Stars of Middle-earth
“Mandos spoke, and he said: ‘In this age the Children of Ilúvatar shall come indeed, but they cannot come yet. Moreover it is the doom that the Firstborne shall come in the darkness, and shall look first upon the stars. Great light shall be for their waning. To Varda ever shall they call at need.’
Then Varda went forth from the council, and she looked out from the height of Taniquetil, and beheld the darkness of Middle-earth beneath the innumerable stars, faint and far. Then she began a great labour, greatest of all the works of the Valar since their coming to Arda.”
Varda fashioned new stars from the dew of Telperion, the White Tree of Valinor, in preparation for the coming of the Firstborne. These included Carnil, Luinil, Nénar, Lumbar, Alcarinquë, and Elemmíre. Along with these the stars Morwinyon, Borgil, Helluin, and Eärendil were forged. Varda gathered other stars together and arranged them as signs named Wilwarin, Telumendil, Soronúme, Anarríma, Menelmacar, and Valacirca. A final sign, though minor in size, was Remmirath. All were given their own place in the sky to commemorate the coming of the Firstborne.
Valacirca, the sickle of the Valar, was one of the great signs of the heavens, and was the only sign Varda had not created herself. The labours of Aulë gave rise to this sign, though Varda did have a secondary role in its establishment. The seven stars began their existence when Aulë was crafting a silver sickle. Aulë’s forging was interrupted when Melkor revealed a lie involving Yavanna, leaving him so distraught that he destroyed the sickle with a single blow. This blow produced seven sparks that leap high in the heavens which were swiftly caught by Varda who set them high in the north in the shape of a sickle as a challenge to Melkor.
The glint at dusk, Morwinyon, was created as a result of Varda’s haste. As she was setting the seven stars of the Valacirca, provided by Aulë, a drop of Telperion escaped her care. The glistening bead came to rest in the west to appear as if it dripped off the handle of the silver sickle, and there it remained and was no less loved than if it had been set there by Varda herself.
Menelmacar, the swordsman of the sky, was set with a shining belt in the heavens by Varda to forebode the Last Battle that came at the end of days. Many considered the swordsman to bear a likeness to Telimektar, the son of Tulkas. The diamonds displayed on his sword sheath became red when he drew his sword at the Great End, but until then his stars served as a reminder that he was always on watch. He roamed the sky and warded off evil along with Ingil who followed him like a great blue bee. The blue light from the star Helluin shined with a likeness to Ingil, Inwë’s son, who bared a blue flame as he followed at the foot of Telimektar as they warded off the evils of Melkor.
Melkor was hunted by both Ingil and Telimektar when he stalked high in the heavens, ever looking for a way to do it harm. From time to time he was able to prevent the light of the sun and moon from casting a shadow for a short time. He also searched for stars he was able to loose from their place in the sky and cast them down to earth in a streak of light. These were immediately replaced by Varda, preventing him from lessening the splendor of the heavens.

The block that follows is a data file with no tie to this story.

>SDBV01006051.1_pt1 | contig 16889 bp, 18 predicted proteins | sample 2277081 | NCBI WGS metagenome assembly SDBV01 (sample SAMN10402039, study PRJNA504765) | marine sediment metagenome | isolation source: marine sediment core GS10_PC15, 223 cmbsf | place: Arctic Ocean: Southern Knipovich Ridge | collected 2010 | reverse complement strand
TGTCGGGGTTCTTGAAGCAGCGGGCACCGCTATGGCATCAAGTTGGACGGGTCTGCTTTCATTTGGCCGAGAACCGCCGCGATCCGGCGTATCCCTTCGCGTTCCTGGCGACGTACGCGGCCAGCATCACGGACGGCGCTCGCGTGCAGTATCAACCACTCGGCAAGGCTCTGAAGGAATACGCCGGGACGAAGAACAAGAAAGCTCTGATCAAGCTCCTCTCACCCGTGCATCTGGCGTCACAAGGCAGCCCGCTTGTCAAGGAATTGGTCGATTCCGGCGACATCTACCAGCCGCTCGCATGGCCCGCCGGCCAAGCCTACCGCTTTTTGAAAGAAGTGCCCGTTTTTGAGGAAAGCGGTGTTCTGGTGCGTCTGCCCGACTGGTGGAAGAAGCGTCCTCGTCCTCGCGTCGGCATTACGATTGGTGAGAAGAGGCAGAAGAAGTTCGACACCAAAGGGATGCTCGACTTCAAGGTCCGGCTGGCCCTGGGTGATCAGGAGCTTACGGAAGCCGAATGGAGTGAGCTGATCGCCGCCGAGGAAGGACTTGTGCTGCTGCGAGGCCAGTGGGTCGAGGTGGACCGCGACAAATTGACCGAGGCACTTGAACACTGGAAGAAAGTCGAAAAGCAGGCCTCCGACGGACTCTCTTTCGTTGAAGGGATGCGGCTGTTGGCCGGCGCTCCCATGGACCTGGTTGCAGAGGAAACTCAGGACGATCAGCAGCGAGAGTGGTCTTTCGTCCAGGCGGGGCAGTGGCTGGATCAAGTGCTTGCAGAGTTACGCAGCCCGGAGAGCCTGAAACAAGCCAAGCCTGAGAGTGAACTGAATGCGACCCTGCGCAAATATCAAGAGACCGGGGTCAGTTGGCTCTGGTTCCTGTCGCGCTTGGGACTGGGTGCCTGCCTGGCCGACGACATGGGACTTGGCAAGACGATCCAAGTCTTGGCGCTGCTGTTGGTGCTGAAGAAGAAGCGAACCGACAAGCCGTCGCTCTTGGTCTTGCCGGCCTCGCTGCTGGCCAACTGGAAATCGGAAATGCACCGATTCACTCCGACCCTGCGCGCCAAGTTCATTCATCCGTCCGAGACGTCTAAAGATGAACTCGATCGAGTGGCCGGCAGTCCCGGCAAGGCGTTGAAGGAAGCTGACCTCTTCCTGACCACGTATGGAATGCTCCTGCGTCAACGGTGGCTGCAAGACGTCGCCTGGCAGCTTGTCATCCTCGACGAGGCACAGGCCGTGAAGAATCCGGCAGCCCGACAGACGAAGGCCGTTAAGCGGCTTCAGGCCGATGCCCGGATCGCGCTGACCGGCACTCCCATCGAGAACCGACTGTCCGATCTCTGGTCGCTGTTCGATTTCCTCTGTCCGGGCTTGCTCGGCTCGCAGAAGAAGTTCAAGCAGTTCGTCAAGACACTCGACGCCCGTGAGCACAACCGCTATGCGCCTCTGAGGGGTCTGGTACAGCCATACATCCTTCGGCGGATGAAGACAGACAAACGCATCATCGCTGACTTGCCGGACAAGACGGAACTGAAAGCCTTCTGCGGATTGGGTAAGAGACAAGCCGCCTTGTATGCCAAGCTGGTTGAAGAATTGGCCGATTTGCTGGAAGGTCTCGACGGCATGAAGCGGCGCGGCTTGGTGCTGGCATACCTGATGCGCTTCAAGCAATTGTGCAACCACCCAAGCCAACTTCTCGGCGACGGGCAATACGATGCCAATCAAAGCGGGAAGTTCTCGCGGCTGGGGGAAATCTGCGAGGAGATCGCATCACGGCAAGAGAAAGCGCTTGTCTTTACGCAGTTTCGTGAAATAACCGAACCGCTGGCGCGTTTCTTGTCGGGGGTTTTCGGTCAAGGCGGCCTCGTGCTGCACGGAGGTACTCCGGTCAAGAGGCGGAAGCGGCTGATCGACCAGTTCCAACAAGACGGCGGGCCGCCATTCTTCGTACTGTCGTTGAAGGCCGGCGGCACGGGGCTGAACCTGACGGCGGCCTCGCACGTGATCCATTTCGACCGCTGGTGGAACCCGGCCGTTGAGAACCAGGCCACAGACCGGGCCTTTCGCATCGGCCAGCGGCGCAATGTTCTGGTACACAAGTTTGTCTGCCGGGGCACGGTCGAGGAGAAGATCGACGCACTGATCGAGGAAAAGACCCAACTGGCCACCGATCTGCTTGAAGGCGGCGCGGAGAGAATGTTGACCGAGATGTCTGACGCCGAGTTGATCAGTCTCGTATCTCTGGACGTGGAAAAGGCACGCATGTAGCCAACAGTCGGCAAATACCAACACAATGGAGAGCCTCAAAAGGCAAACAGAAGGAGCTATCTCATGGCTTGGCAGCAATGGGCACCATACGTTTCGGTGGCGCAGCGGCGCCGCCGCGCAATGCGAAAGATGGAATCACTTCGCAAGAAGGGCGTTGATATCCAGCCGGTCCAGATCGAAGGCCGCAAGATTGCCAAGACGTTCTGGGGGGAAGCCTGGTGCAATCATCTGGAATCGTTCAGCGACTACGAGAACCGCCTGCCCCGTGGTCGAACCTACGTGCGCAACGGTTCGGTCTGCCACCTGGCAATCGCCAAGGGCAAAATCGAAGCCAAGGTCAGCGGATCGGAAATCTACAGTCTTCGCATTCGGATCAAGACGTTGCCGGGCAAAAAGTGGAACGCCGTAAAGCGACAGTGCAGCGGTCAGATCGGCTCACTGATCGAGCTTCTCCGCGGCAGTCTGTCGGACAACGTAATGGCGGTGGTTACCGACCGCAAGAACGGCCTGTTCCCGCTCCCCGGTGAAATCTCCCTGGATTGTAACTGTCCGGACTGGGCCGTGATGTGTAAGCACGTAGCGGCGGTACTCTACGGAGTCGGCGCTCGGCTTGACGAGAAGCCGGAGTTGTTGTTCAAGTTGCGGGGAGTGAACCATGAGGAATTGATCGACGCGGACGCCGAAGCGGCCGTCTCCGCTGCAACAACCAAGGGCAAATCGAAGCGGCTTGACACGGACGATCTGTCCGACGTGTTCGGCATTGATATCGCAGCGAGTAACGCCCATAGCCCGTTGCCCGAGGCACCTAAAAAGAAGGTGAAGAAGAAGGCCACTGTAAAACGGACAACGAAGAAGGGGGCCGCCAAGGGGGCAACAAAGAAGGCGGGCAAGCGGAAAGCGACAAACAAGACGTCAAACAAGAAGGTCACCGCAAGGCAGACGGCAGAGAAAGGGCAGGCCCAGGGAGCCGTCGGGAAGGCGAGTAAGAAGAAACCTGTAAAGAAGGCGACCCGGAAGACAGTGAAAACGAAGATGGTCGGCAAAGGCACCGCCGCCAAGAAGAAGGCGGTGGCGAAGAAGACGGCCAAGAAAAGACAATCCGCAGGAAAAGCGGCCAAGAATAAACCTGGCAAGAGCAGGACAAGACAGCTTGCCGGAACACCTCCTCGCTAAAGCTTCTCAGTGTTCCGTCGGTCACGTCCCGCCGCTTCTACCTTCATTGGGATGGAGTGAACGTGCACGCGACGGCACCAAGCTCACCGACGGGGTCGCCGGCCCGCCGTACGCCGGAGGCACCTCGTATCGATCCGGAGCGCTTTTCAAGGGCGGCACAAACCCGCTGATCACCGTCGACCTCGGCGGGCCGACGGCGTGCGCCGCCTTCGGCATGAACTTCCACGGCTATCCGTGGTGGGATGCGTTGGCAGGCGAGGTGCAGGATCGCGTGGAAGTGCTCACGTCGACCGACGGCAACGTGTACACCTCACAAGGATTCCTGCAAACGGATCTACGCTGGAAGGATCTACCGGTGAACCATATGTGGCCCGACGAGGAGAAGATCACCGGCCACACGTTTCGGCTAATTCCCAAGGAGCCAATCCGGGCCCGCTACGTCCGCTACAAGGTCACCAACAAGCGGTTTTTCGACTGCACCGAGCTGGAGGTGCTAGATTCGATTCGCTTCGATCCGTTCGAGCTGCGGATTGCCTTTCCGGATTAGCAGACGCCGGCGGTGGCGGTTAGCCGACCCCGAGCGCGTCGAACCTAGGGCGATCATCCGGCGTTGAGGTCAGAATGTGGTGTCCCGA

Wilwarin traversed the northern heavens in the likeness of a great butterfly, displaying its open wings for all to admire. The eagle of the west, Soronúme, mimicked Wilwarin in that it too soared in the sky with great outstretched wings, though it was set out in the west.
Anarríma’s circlet of stars hung above the mighty Menelmacar, its sparkling wreathe set to mirror that of the sun. Telumendil was set as another companion to the swordsman of the sky. Telumendil, the friend of the sky, rested above Menelmacar until the end of days.
Remmirath was diminutive in size but no less wondrous than its larger rival signs set by Varda. These netted stars were the first sign of the coming of Menelmacar. The second sign was the star Borgil, whose light was akin to a jewel of fire. Together they served as a warning that the great hunter Menelmacar was about to begin his watch over the world.
Varda positioned many shimmering stars amid the heavens. Of these stars Alcarinquë, the glorious, was the most impressive. Alcarinquë was not set without rivals, however, and among them were Luinil, Carnil, and Nénar. Lumbar, the home of shadow, and Elemmíre, the star jewel, also wandered the heavens.
Eärendil was one of the final stars to add its light to the sky. This star was not one originally set for the coming of the Firstborne, but it was placed by Varda. Eärendil became a silver flame who was radiant in the morning and became the jewel in the sunset. With the light of the Silmaril, the light of Eärendil outshone all previous labours of Varda, making Eärendil the most beloved star in the heavens.
“It is told that even as Varda ended her labours, and they were long, when Menelmacar strode up the sky and the blue fire of Helluin flickered in the mists above the borders of the world, in that hour the Children of Earth awoke, the Firstborne of Ilúvatar. By the starlit mere of Cuivénen, Water of Awakening, they rose from the sleep of Ilúvatar; and while they dwelt yet silent by Cuiviénen their eyes beheld first of all things the stars of heaven.”
Research by Remmirath
The Book of Lost Tales I
The Book of Lost Tales II
The Fellowship of the Ring